This study investigated the withdrawal periods (WP) of two intramammary antibiotics Cloxamast LC (Intervet SA) and Spectrazol Milking Cow (Schering-Plough Animal Health) in dairy goats and compared them to those recommended for use in cattle. The WP for Cloxamast LC, measured by the Thermo Resistant Inhibitory Substances (TRIS) test, was 60 h in composite samples, 56 h in udder half samples, and the dye was visible for up to 56 h. The WP was significantly shorter than the 72 h recommended WP for use in cattle. It was however significantly longer when the 24 h safety margin (48 h) was subtracted from the recommended WP for cattle. For Spectrazol Milking Cow the antibiotics could be detected by the TRIS test for 61 h in composite samples and 59 h in udder half samples. This did not differ significantly from the recommended 60 h WP for cattle. However, it was significantly longer than that recommended for use in cattle without the 24 h safety margin. There was no significant difference in WP between infected and non-infected udder halves, while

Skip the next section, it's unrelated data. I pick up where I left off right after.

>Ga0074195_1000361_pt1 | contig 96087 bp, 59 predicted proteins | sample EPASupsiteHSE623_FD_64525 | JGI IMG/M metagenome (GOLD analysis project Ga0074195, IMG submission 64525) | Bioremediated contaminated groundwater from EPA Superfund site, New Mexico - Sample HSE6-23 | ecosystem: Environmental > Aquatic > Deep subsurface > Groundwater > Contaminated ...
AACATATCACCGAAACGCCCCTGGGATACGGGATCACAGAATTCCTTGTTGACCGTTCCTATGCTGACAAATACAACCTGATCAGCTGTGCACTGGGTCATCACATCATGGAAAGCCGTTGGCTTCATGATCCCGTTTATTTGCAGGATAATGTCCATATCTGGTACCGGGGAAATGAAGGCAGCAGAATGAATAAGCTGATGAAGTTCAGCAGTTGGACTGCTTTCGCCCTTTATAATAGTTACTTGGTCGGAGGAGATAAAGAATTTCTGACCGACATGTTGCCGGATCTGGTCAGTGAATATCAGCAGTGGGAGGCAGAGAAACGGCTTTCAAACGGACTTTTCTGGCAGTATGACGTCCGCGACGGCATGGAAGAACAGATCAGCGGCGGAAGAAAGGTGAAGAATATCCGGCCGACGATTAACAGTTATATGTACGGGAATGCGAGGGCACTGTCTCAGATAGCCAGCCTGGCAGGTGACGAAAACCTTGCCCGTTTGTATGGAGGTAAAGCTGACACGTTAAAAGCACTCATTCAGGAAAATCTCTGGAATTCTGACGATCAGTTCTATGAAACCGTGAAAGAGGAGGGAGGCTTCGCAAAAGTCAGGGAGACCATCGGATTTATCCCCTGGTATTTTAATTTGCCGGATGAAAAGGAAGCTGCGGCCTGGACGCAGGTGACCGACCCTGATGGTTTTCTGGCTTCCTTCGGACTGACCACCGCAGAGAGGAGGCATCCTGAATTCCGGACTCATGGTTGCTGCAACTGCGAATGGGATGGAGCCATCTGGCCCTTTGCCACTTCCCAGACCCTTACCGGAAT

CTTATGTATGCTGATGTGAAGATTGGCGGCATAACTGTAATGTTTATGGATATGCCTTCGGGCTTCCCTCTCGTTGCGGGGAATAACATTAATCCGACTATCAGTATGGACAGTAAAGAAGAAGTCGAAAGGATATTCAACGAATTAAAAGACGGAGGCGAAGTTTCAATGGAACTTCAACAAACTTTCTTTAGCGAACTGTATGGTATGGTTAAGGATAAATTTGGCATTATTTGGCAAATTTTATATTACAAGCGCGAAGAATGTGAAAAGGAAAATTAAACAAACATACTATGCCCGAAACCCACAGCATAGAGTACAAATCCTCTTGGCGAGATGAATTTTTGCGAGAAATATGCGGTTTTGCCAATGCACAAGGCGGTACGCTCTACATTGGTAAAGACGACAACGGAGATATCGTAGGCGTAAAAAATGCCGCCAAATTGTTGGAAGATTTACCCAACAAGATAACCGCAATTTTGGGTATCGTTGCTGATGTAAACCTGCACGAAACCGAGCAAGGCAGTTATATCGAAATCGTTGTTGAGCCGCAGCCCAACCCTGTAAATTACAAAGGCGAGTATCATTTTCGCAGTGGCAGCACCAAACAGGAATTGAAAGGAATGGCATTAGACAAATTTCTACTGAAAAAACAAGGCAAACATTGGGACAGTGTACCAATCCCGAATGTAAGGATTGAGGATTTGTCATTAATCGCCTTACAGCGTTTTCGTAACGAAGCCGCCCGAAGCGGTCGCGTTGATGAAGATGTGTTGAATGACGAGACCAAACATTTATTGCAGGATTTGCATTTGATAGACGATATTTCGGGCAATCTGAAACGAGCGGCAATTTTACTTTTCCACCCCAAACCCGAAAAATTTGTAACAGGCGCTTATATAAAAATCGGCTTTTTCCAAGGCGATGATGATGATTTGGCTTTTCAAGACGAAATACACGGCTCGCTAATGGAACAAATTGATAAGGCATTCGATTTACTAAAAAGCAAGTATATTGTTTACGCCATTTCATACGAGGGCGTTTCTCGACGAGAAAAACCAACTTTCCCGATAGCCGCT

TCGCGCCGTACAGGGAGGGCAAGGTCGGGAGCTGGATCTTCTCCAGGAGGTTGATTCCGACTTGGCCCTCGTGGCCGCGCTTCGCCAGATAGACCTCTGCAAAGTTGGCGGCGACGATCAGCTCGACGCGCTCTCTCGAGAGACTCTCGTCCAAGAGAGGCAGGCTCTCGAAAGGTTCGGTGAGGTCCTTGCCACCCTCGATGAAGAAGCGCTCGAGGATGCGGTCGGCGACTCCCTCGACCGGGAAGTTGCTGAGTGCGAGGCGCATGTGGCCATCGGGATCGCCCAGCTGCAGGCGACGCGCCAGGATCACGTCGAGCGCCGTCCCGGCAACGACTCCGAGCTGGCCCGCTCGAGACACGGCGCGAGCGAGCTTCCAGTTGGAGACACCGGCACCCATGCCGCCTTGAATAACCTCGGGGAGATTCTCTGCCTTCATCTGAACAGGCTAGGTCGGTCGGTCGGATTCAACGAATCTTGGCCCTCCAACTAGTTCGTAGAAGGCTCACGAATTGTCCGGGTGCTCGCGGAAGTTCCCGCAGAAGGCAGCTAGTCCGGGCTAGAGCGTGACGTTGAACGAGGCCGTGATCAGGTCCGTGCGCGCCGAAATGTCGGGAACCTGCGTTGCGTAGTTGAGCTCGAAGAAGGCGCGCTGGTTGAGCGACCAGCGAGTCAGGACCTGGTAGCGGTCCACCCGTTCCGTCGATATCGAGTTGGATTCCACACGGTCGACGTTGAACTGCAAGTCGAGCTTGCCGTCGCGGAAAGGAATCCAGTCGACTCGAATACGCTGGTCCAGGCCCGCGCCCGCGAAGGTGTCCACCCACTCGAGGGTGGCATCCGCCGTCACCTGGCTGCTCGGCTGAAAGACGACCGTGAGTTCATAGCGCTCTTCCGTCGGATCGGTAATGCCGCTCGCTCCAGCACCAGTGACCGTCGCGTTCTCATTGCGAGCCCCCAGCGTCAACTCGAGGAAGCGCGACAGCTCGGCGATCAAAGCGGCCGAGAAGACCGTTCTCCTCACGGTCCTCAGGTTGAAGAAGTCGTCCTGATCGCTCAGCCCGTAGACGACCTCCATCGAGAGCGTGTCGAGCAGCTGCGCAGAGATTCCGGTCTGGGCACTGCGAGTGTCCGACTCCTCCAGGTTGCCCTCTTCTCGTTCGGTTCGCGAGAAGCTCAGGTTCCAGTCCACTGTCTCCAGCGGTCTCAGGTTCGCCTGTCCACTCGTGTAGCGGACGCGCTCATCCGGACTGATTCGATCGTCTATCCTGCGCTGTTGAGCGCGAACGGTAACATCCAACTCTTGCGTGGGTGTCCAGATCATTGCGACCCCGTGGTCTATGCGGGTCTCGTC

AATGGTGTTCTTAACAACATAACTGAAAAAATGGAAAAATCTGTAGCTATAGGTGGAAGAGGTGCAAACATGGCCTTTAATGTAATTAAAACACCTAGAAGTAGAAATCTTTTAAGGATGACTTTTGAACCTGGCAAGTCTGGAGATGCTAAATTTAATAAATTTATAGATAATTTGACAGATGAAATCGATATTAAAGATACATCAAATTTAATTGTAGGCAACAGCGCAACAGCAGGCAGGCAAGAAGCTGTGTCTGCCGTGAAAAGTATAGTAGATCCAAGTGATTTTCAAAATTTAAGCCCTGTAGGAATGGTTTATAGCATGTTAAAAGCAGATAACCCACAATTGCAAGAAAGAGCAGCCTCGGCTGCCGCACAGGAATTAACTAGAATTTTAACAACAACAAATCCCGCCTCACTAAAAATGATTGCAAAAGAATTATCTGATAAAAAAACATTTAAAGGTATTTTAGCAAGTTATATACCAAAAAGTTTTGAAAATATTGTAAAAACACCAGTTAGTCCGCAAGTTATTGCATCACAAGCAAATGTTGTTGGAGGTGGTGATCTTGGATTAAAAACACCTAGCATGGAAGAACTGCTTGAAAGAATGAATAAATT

there was a weak positive correlation between WP and stage of lactation (R2 = 0.253). There was a moderate positive correlation (R2 = 0.583) between the TRIS test and the presence of dye in milk in
udder half samples and between WP in both udder half and composite milk samples (R2 = 0.456). Weak to moderate positive correlations were present between milk yield and the WP in both udder half (R2 = 0.414) and composite (R2 = 0.262) milk samples. Significant differences (P < 0.001) were
also observed between the milk yield of udder halves with and without palpable udder damage and between samples that tested TRIS positive and negative on both composite (P = 0.008) and udder half samples (P < 0.001). There was no significant difference between the milk yield of samples with or without dye. There was a significant difference in milk yield between infected and non-infected
udder halves (P = 0.054) and a weak negative correlation between milk yield and stage of lactation (R2 = –0.379).